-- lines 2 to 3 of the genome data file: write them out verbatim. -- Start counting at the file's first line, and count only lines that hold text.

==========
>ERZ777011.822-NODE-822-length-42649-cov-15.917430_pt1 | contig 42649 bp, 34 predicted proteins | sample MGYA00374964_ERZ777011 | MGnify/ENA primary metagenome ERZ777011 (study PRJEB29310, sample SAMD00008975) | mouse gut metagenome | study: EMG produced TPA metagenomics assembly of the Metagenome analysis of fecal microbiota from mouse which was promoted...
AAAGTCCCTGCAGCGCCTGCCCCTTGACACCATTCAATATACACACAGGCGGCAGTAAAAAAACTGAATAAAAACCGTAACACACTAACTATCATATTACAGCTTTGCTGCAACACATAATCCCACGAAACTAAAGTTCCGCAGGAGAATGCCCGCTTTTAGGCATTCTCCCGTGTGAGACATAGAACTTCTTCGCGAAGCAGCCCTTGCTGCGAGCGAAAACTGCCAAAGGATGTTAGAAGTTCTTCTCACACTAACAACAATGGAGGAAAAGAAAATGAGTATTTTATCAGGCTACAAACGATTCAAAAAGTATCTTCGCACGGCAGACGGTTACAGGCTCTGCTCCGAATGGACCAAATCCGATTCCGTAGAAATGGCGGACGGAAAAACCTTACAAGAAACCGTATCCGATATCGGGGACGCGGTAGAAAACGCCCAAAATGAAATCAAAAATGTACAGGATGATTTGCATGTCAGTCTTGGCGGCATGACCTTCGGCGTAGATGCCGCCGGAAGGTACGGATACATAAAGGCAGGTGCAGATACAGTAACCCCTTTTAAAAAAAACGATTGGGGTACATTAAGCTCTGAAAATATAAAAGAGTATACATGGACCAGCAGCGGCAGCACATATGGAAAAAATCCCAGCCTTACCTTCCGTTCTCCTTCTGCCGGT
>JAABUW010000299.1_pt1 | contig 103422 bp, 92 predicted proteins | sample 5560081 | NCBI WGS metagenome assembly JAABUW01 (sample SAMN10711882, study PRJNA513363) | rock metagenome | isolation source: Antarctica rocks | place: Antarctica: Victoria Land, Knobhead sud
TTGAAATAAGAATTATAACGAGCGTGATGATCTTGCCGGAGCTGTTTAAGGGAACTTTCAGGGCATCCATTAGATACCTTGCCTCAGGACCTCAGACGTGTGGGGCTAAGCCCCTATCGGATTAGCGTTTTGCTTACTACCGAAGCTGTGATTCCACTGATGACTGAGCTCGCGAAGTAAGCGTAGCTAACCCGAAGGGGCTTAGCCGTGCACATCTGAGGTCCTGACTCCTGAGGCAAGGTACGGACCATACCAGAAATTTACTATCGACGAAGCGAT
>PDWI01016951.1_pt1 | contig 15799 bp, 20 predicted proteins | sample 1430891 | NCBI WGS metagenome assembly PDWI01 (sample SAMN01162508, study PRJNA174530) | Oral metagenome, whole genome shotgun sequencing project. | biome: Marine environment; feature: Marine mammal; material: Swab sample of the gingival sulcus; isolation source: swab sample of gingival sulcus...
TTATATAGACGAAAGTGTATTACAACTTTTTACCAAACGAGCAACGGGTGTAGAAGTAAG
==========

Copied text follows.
AAAGTCCCTGCAGCGCCTGCCCCTTGACACCATTCAATATACACACAGGCGGCAGTAAAAAAACTGAATAAAAACCGTAACACACTAACTATCATATTACAGCTTTGCTGCAACACATAATCCCACGAAACTAAAGTTCCGCAGGAGAATGCCCGCTTTTAGGCATTCTCCCGTGTGAGACATAGAACTTCTTCGCGAAGCAGCCCTTGCTGCGAGCGAAAACTGCCAAAGGATGTTAGAAGTTCTTCTCACACTAACAACAATGGAGGAAAAGAAAATGAGTATTTTATCAGGCTACAAACGATTCAAAAAGTATCTTCGCACGGCAGACGGTTACAGGCTCTGCTCCGAATGGACCAAATCCGATTCCGTAGAAATGGCGGACGGAAAAACCTTACAAGAAACCGTATCCGATATCGGGGACGCGGTAGAAAACGCCCAAAATGAAATCAAAAATGTACAGGATGATTTGCATGTCAGTCTTGGCGGCATGACCTTCGGCGTAGATGCCGCCGGAAGGTACGGATACATAAAGGCAGGTGCAGATACAGTAACCCCTTTTAAAAAAAACGATTGGGGTACATTAAGCTCTGAAAATATAAAAGAGTATACATGGACCAGCAGCGGCAGCACATATGGAAAAAATCCCAGCCTTACCTTCCGTTCTCCTTCTGCCGGT
>JAABUW010000299.1_pt1 | contig 103422 bp, 92 predicted proteins | sample 5560081 | NCBI WGS metagenome assembly JAABUW01 (sample SAMN10711882, study PRJNA513363) | rock metagenome | isolation source: Antarctica rocks | place: Antarctica: Victoria Land, Knobhead sud